By increasing the peak sales potential from $500 million to 1000 and 2000 million the risk adjusted NPV increases from $−3 to +11 and +32 million, respectively (examples 1, 9 and 10), meaning that the required return could be delivered. An IRR of 20 per cent would only be accomplished with a peak sales level of $500 million if M&S expenses were 20 per cent (instead of 30 per cent, example 2). The overall conclusion is that the expected return for biotechnology investments can be accomplished if the project has blockbuster potential (‘breakthrough innovation’).

Finally, we investigated risk-mitigating strategies that some companies apply successfully, such as reformulation strategies (‘incremental innovation’, see Table 4). For such projects the overall PoS was increased from 11 per cent to 43 per cent or 62 per cent, assuming that risk is significantly reduced based on the experience with the original product (see assumptions in Figures 2 and 3). Development costs were reduced from $108 to 36 million for cases in which clinical proof of efficacy and safety is not needed (for example, 505 B2 regulatory route in the United States) or to $86 million for projects where safety and efficacy data are required, respectively. Examples for the latter are transdermal delivery approaches in the female health and pain area.
Table 4

The analysis represents reformulation projects

Reformulation

Scenario

Development time (years)

Development cost (US$million)

PoR (%)

Peak Sales (US$million)

Discount rate

CoGs (% of sales)

SG&A as % of overall sales

Risk-adj. NPV (US$million)

Non Risk-adj. NPV (US$million)

RA IRR (%)

 1

7

36

62

500

20

10

30

110

187

42

 2

7

36

62

250

20

10

30

48

86

35

 3

7

36

62

100

20

10

30

11

25

25

 4

7

36

62

100

20

30

30

1

9

21

 5

7

36

62

55

20

10

30

0

7

20

 6

7

36

62

55

10

10

30

32

59

20

 7

10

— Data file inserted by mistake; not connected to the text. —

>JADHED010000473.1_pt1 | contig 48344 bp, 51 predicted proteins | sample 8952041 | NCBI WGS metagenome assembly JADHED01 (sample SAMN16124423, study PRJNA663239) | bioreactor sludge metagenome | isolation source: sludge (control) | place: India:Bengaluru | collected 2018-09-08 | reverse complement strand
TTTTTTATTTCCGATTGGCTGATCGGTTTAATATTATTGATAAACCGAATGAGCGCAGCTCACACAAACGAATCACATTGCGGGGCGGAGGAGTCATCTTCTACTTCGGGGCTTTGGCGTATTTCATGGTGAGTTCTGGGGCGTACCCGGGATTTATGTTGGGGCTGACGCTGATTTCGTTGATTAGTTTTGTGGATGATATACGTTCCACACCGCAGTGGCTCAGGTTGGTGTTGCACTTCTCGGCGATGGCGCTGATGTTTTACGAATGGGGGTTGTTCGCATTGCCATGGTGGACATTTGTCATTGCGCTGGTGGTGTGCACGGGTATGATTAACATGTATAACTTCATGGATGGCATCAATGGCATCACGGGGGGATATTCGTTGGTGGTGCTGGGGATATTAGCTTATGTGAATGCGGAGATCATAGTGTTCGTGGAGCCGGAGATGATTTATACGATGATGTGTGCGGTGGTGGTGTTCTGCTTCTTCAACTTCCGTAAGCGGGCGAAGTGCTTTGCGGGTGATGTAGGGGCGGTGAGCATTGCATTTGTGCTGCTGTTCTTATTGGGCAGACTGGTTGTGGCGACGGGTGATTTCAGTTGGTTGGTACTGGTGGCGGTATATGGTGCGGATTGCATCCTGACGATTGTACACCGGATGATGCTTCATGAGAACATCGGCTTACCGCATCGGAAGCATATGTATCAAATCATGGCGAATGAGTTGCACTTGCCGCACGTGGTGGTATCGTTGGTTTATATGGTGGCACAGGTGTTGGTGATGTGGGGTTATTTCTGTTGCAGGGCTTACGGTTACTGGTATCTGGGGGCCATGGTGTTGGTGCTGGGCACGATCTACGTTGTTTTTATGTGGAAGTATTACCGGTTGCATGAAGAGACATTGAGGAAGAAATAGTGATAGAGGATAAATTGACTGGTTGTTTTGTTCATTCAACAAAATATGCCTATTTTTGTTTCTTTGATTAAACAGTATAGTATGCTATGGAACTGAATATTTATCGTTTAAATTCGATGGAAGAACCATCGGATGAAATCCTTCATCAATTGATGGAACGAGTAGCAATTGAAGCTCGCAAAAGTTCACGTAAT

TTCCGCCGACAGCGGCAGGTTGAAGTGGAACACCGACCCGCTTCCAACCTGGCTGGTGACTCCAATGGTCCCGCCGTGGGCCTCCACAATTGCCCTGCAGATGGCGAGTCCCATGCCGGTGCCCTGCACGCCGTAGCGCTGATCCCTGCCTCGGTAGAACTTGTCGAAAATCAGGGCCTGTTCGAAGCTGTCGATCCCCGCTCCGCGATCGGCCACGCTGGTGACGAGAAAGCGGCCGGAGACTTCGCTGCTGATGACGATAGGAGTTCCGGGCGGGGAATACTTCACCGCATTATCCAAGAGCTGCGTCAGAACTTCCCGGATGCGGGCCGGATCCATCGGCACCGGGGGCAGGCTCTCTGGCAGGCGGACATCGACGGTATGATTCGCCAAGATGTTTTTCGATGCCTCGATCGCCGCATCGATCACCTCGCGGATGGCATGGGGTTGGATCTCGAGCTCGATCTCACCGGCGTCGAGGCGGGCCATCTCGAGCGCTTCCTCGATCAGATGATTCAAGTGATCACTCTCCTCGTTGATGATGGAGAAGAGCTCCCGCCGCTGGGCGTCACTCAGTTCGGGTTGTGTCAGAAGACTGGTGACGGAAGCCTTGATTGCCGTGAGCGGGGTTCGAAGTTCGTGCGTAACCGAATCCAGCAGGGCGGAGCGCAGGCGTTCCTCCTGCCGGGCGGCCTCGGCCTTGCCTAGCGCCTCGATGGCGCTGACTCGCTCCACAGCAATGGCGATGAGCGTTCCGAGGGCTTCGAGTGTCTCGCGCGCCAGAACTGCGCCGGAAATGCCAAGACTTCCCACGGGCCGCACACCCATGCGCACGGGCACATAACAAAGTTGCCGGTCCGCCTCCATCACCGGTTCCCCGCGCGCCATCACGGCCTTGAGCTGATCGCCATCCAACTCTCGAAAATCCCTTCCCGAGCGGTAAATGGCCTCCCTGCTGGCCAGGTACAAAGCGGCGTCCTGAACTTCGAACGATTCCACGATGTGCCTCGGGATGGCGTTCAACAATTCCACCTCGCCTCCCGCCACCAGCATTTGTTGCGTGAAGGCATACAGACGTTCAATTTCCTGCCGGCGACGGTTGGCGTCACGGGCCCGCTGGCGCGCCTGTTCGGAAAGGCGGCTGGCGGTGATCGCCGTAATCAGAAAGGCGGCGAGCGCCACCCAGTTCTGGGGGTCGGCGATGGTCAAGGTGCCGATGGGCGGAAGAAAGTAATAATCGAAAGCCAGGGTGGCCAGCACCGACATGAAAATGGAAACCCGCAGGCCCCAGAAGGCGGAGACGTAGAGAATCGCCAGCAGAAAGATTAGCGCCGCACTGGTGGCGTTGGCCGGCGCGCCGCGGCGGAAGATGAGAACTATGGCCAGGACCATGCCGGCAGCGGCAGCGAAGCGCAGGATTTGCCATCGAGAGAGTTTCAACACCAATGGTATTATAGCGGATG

86

43

500

20

10

30

37

111

30

 8

10

86

43

250

20

10

30

8

42

23

 9

10

86

43

250

20

30

30

−3

15

19

10

10

86

43

100

20

10

30

−9

0

15

11

10

86

43

180

20

10

30

0

23

20

12

10

108

43

500

20

10

30

31

104

28

The profile of existing drugs is improved through reformulations or alternative drug delivery routes. This may result in improved convenience, safety or efficacy, and may lead to attractive sales at a lower development risk and cost. The returns provided to investors can be substantial.

The results explain why this business model is so popular among investors these days. For the investigated cases that do not require a Phase III study and that, therefore, have lower overall development cost and shorter development times, the risk adjusted NPVs were solid positive at peak sales between $100 and 500 million (at CoGs of 10 per cent, NPV: $11–110 million); IRRs were between 25 and 42 per cent (Table 4, examples 1, 2 and 3). Even at peak sales as low as $55 million a 20 per cent IRR could be accomplished. If a 10 per cent discount rate were applied the risk adjusted NPV would increase to $32 million (example 6), making such projects extremely interesting also for established specialty companies. For products with CoGs at 30 per cent, however, risk adjusted NPVs would approach zero, IRR would be 21 per cent, already at peak sales of $100 million (example 4).

Some reformulations require a Phase III programme. The most significant difference to new molecular entities (NMEs) is the higher overall probability of success, whereas development time and development cost are close to those of NMEs. Again, the significant influence of peak sales on the financial attractiveness of the projects can be seen. At $500 million peak sales, the projects are highly attractive with a risk adjusted NPV of $37 million (example 7). The threshold of a 20 per cent risk adjusted IRR is reached at peak sales of $180 million (example 11). At CoGs of 30 per cent, peak sales of $250 million are to be trespassed to achieve positive risk adjusted NPVs and an IRR of more than 19 per cent (example 9).

SUMMARY AND CONCLUSIONS